Page:Popular Science Monthly Volume 79.djvu/397

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AGRICULTURE IN THE HIGH SCHOOL

purpose in our mixed schools is not only the inability of foreseeing and planning for individual needs, but also in the inadequacy of funds and teachers to satisfy such needs. On the assumption that a high school course and no more is to be made available to every youth of the land, such needs, except for delinquents and defectives, may best be provided in the latter part of the high school course.

This would mean the utilization of agriculture so far as applicable in the teaching of all subjects and all kinds of students, with a gradual increase of the purely vocational phases for such students as have elected agriculture as a vocation. Thus would the correlated sciences be better treated for their own purposes without greatly disturbing the present system of accrediting schools and subjects, leaving the accrediting of the strictly vocational subjects of the same school to be dealt with separately. And it is necessary, if we would secure the right kind of science teaching as well as vocational courses with thorough foundations, to have them taught in the same school, else may the one be divorced from its source of strength and the other become no more than elementary and baldly utilitarian.

The "preparatory" value of the vocational side of the agricultural course may be considered apart from the reform of the sciences. It is this consideration that makes necessary the admission of educational values, until recently not recognized as such by schoolmen. First might be mentioned the significance to the young learner of testing by a muscular manipulation the objects of his environment. Such objects are of value as educational materials to the degree to which they call for necessary muscular adjustments similar to those which the race from the earliest times has experienced. Every sensation or thought, the psychologists affirm, naturally stimulates a motor adjustment which reinforces the original sensory or central impulse which originated the motion. And this "back stroke" from the muscle furnishing the unifying "kinesthetic factor" is a thing to be encouraged and not repressed, as has too often been done in school work.[1] In the earliest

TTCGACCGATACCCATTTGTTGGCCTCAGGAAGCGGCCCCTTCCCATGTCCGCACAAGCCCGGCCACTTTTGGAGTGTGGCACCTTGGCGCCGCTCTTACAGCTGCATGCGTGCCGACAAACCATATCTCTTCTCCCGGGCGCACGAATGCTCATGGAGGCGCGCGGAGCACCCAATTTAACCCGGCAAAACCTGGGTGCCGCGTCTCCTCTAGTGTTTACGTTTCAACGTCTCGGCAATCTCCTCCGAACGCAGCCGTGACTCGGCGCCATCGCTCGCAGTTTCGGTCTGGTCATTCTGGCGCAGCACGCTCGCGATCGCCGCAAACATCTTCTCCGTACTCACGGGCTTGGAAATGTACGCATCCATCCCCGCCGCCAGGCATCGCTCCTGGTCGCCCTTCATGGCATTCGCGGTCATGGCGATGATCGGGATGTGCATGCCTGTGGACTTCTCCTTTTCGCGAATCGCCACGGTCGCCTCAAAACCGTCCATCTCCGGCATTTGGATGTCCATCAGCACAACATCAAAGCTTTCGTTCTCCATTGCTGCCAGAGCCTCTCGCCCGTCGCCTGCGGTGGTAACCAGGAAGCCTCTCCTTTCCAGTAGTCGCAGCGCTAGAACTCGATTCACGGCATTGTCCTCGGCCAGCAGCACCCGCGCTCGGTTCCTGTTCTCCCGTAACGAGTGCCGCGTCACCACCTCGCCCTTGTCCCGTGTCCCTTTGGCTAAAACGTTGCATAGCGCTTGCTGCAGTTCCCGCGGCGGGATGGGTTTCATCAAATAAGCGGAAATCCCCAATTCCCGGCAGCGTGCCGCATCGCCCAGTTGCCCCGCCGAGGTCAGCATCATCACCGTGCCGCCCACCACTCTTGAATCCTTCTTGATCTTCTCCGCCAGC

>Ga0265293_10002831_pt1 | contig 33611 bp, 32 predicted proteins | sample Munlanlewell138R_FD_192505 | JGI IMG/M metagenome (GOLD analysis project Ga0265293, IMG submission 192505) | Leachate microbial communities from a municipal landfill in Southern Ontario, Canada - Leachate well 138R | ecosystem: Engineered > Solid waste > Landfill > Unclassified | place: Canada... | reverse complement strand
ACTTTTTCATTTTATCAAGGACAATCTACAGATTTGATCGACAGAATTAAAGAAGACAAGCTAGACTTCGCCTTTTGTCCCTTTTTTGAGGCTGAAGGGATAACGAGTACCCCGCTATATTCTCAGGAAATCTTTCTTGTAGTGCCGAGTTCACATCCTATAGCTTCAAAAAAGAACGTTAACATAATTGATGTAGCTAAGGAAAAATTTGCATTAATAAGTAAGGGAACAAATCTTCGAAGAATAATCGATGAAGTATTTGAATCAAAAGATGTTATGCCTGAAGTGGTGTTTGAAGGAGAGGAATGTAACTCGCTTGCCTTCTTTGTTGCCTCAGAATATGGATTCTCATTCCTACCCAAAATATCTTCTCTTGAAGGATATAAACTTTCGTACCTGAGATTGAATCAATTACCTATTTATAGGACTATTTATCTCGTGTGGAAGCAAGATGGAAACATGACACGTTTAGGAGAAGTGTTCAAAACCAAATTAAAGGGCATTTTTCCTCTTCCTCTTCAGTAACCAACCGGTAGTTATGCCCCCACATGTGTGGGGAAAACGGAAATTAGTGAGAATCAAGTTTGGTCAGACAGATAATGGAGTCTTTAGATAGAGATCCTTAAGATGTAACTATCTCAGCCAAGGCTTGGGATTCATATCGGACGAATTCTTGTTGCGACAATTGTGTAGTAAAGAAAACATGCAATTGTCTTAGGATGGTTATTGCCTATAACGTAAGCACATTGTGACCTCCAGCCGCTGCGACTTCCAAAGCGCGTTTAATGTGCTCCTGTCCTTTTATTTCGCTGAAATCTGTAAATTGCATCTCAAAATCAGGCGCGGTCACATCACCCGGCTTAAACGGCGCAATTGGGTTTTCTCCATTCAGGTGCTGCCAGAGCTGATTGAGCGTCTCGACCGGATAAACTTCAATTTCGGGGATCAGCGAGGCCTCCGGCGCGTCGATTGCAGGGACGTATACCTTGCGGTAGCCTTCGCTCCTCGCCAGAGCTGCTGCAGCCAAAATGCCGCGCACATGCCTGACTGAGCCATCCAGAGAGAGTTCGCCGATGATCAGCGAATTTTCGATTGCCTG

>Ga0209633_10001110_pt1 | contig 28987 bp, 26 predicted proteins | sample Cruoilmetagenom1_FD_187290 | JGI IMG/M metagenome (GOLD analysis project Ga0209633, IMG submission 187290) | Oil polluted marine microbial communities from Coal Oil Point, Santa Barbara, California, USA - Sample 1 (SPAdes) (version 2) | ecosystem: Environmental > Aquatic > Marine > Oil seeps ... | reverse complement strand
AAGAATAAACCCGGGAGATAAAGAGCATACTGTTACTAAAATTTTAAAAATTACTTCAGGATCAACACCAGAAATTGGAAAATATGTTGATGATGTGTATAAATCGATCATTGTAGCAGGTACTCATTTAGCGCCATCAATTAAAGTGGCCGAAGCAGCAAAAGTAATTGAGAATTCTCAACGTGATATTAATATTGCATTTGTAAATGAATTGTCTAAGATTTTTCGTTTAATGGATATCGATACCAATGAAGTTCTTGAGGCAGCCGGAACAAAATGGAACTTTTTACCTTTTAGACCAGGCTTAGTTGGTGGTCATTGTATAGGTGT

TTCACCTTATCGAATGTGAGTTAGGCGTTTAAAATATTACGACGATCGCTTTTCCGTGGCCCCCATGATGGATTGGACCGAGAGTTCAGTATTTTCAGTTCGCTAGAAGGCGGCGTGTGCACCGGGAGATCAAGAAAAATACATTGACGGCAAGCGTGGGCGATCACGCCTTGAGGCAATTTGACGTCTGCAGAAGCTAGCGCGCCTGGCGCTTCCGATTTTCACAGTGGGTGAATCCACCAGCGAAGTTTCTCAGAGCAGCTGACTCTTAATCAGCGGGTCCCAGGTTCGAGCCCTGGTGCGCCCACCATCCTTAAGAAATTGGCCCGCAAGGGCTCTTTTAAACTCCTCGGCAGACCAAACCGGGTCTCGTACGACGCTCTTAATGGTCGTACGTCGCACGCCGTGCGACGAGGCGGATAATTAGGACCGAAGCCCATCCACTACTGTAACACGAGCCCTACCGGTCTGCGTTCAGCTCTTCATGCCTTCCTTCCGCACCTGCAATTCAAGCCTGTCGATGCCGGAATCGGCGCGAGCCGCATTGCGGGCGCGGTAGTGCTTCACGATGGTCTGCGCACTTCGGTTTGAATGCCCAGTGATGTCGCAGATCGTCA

ward in the most deliberate and amplest fashion to the study of the products of the intellectual life, regardless of the basis of his own economic support."—Butler, "Training for Vocation and for Avocation," Educational Review, December, 1908, pp. 472-474.

  1. "We have lately become convinced that accurate work with carpenter's tools, or lathe, or hammer and anvil, or violin, or piano, or pencil, or crayon, or camel's hair brush, trains the same nerves and ganglia with which we do what is ordinarily called thinking."—Eliot, "Education for Efficiency," p. 38.

    "Every mental state is a fusion of sensory and motor elements, and any influence that strengthens the one tends to strengthen the other also."—Baldwin, "Mental Development; Methods and Processes," p. 440. "No serious thought is possible without some voluntary effort, and no emotion ever arises without inducing some form of action."—Judd, "Psychology," p. 66.